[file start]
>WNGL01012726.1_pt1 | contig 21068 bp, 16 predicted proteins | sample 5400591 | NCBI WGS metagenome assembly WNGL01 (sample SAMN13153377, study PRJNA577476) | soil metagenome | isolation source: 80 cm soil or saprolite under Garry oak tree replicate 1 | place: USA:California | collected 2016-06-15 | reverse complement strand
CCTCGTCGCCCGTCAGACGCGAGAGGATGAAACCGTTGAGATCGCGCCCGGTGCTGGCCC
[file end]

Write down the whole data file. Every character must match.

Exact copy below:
>WNGL01012726.1_pt1 | contig 21068 bp, 16 predicted proteins | sample 5400591 | NCBI WGS metagenome assembly WNGL01 (sample SAMN13153377, study PRJNA577476) | soil metagenome | isolation source: 80 cm soil or saprolite under Garry oak tree replicate 1 | place: USA:California | collected 2016-06-15 | reverse complement strand
CCTCGTCGCCCGTCAGACGCGAGAGGATGAAACCGTTGAGATCGCGCCCGGTGCTGGCCC